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Should We Channel George Lucas When We Make Mistakes?

American filmmaker and entrepreneur, George Lucas, has made more continuity mistakes and factual errors per hour than any other movie director.

To be exact, he’s made an average of 64.6 mistakes per hour of his directorial efforts. That’s more than one mistake every minute. Yet he’s known for creating one of the most beloved and successful science fiction franchises in the movie industry. Does the relationship between the number of mistakes and his ultimate success tell us there’s a sweet spot somewhere between outstanding and perfect?

Let’s face it: Perfection is great until it’s not. On the positive end of the spectrum, perfectionism is an approach that helps you set the highest standards for yourself and your team, which can serve you well when collaborating and problem-solving. At the not-so-great end of the spectrum is a perspective that becomes an all-consuming, leave-everyone-in-your-wake prospect. This is the most damaging kind of perfectionism because a leader allows their tunnel vision to form a lack of trust in others.

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Granted, a Star Wars movie set is a far cry from most of our workplaces, but Lucas is tasked with very similar performance criteria as compared to CEOs of large companies. Lucas oversees the performance of two to three thousand people every day. The reality is that he can’t do it alone, so trusting the talented people around him becomes a necessity for film making.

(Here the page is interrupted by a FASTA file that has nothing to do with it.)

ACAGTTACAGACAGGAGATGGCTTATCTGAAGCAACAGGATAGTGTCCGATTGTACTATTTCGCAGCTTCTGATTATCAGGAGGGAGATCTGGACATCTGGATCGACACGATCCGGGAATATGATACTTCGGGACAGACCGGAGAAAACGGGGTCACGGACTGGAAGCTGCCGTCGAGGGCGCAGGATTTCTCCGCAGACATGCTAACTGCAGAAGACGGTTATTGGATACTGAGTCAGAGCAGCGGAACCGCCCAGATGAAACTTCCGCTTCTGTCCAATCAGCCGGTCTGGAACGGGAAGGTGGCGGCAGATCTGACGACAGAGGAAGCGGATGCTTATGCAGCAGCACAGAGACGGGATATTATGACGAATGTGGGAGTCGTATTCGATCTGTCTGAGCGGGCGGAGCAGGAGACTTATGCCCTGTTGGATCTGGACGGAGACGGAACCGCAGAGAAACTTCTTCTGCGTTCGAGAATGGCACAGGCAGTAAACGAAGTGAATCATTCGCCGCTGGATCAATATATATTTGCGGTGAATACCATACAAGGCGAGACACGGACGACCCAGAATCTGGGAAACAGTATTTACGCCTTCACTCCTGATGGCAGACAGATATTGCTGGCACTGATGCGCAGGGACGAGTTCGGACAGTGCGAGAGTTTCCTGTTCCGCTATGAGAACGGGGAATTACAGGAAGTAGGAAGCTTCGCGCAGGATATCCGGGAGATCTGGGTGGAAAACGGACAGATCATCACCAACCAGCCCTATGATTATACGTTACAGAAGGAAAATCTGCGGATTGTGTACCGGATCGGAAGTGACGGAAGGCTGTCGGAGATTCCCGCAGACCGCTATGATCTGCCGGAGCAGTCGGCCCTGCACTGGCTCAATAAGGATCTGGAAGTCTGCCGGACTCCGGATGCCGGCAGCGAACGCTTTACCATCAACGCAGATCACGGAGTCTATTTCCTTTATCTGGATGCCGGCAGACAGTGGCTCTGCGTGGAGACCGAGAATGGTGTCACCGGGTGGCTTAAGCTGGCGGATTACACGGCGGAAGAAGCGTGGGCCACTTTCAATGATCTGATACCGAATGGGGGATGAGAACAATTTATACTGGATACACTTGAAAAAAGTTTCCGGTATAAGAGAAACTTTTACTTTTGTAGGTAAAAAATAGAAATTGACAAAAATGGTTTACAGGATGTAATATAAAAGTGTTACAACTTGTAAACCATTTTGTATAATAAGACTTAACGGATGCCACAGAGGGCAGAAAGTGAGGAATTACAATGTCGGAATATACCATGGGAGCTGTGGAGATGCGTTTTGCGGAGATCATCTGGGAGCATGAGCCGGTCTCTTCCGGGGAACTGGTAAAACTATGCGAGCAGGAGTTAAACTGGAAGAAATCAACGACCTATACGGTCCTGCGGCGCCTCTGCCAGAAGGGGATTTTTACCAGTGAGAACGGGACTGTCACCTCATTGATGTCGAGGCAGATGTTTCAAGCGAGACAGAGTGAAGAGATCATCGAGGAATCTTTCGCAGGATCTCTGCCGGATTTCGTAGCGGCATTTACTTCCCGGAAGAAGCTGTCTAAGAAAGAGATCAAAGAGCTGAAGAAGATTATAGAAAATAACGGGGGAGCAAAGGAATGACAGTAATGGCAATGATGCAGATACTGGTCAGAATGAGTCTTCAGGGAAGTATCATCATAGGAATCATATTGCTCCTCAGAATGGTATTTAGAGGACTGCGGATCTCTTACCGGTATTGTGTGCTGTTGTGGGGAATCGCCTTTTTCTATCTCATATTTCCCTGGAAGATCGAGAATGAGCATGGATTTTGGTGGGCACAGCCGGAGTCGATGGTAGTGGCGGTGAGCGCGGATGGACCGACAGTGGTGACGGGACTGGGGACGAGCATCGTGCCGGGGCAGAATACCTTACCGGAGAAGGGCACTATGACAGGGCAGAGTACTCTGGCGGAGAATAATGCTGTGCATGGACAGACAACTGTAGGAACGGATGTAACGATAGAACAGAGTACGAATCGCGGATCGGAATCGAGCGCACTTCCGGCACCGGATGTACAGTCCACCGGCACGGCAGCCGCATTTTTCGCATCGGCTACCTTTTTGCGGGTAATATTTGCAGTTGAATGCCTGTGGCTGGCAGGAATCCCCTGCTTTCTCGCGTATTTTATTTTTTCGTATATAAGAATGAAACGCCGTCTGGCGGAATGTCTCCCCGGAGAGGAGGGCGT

No matter your work setting, an important question to ask yourself is where you land on the spectrum of perfectionism. If you’re moving in the direction of diminishing trust, then ask yourself two questions: one inspired by business consultant, David Swain, and one of my own.

  1. Are you hiring people from the neck down? In other words, are you hiring people only for their arms and legs? Brains need not apply? Do you tell your people the goal at hand and exactly how to go about reaching it? Or do you let them go about creatively infusing their own talents? An effective leader delegates appropriate tasks and focuses on the high-yield areas.
  2. Are you developing your people? I’ve found that professional development is a great way to keep perfectionism at bay. If you feel it’s necessary to step in for your employees to create something exceptional, ask yourself how you could change the dynamic. By investing in your team’s personal growth and onboarding, you’re less tempted to micro-manage or hoard priorities to ensure they meet the highest standards.  

Perfectionism can be your ally if you let it push you to perform and do your best. If your ally prevents you from trusting smart people you’ve hired and trained, consider creative geniuses like George Lucas who make hundreds of mistakes every hour, yet are wildly successful on a massive scale. It’s almost enough to make you a science fiction fan if you aren’t already.

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